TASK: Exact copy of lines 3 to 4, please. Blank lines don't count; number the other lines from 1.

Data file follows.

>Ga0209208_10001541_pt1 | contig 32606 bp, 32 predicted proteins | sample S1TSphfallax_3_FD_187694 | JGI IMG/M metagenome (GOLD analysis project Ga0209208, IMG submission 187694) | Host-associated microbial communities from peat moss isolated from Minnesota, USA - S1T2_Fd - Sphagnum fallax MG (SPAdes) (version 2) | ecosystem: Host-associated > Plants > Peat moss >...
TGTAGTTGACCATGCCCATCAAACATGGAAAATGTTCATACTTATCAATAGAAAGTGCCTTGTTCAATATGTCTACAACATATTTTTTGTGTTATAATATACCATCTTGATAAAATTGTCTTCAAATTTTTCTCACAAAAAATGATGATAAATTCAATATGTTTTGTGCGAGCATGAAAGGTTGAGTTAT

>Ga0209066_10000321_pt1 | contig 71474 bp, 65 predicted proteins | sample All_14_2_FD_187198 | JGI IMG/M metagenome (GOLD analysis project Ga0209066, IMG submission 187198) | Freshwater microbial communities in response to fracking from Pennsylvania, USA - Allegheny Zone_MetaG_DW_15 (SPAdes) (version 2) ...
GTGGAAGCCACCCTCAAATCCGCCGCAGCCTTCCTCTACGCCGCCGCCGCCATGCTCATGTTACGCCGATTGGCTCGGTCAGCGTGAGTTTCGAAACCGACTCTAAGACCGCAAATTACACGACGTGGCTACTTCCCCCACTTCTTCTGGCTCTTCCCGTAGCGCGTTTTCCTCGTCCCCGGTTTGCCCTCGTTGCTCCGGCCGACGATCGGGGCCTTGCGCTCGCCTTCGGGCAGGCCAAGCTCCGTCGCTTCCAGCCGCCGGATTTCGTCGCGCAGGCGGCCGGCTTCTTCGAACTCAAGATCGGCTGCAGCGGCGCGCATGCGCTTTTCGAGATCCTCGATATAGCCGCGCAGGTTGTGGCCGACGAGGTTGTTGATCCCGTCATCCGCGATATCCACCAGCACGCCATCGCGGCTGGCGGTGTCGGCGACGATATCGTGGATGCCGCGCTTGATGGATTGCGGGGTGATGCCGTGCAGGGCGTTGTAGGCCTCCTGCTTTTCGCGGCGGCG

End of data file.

>Ga0209066_10000321_pt1 | contig 71474 bp, 65 predicted proteins | sample All_14_2_FD_187198 | JGI IMG/M metagenome (GOLD analysis project Ga0209066, IMG submission 187198) | Freshwater microbial communities in response to fracking from Pennsylvania, USA - Allegheny Zone_MetaG_DW_15 (SPAdes) (version 2) ...
GTGGAAGCCACCCTCAAATCCGCCGCAGCCTTCCTCTACGCCGCCGCCGCCATGCTCATGTTACGCCGATTGGCTCGGTCAGCGTGAGTTTCGAAACCGACTCTAAGACCGCAAATTACACGACGTGGCTACTTCCCCCACTTCTTCTGGCTCTTCCCGTAGCGCGTTTTCCTCGTCCCCGGTTTGCCCTCGTTGCTCCGGCCGACGATCGGGGCCTTGCGCTCGCCTTCGGGCAGGCCAAGCTCCGTCGCTTCCAGCCGCCGGATTTCGTCGCGCAGGCGGCCGGCTTCTTCGAACTCAAGATCGGCTGCAGCGGCGCGCATGCGCTTTTCGAGATCCTCGATATAGCCGCGCAGGTTGTGGCCGACGAGGTTGTTGATCCCGTCATCCGCGATATCCACCAGCACGCCATCGCGGCTGGCGGTGTCGGCGACGATATCGTGGATGCCGCGCTTGATGGATTGCGGGGTGATGCCGTGCAGGGCGTTGTAGGCCTCCTGCTTTTCGCGGCGGCG